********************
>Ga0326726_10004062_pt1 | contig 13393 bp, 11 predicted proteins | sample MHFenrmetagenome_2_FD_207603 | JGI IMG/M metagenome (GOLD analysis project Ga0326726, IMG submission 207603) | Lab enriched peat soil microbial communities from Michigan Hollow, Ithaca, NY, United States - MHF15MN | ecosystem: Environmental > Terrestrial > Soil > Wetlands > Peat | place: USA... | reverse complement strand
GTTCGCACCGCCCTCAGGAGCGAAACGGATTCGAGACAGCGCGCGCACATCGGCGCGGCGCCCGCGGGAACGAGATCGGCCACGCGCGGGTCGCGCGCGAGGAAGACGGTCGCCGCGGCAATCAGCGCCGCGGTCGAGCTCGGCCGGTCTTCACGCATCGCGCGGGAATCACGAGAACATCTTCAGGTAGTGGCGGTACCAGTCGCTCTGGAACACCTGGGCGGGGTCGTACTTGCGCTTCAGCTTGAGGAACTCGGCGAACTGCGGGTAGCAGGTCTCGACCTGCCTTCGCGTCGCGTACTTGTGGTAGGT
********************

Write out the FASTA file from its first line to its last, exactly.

>Ga0326726_10004062_pt1 | contig 13393 bp, 11 predicted proteins | sample MHFenrmetagenome_2_FD_207603 | JGI IMG/M metagenome (GOLD analysis project Ga0326726, IMG submission 207603) | Lab enriched peat soil microbial communities from Michigan Hollow, Ithaca, NY, United States - MHF15MN | ecosystem: Environmental > Terrestrial > Soil > Wetlands > Peat | place: USA... | reverse complement strand
GTTCGCACCGCCCTCAGGAGCGAAACGGATTCGAGACAGCGCGCGCACATCGGCGCGGCGCCCGCGGGAACGAGATCGGCCACGCGCGGGTCGCGCGCGAGGAAGACGGTCGCCGCGGCAATCAGCGCCGCGGTCGAGCTCGGCCGGTCTTCACGCATCGCGCGGGAATCACGAGAACATCTTCAGGTAGTGGCGGTACCAGTCGCTCTGGAACACCTGGGCGGGGTCGTACTTGCGCTTCAGCTTGAGGAACTCGGCGAACTGCGGGTAGCAGGTCTCGACCTGCCTTCGCGTCGCGTACTTGTGGTAGGT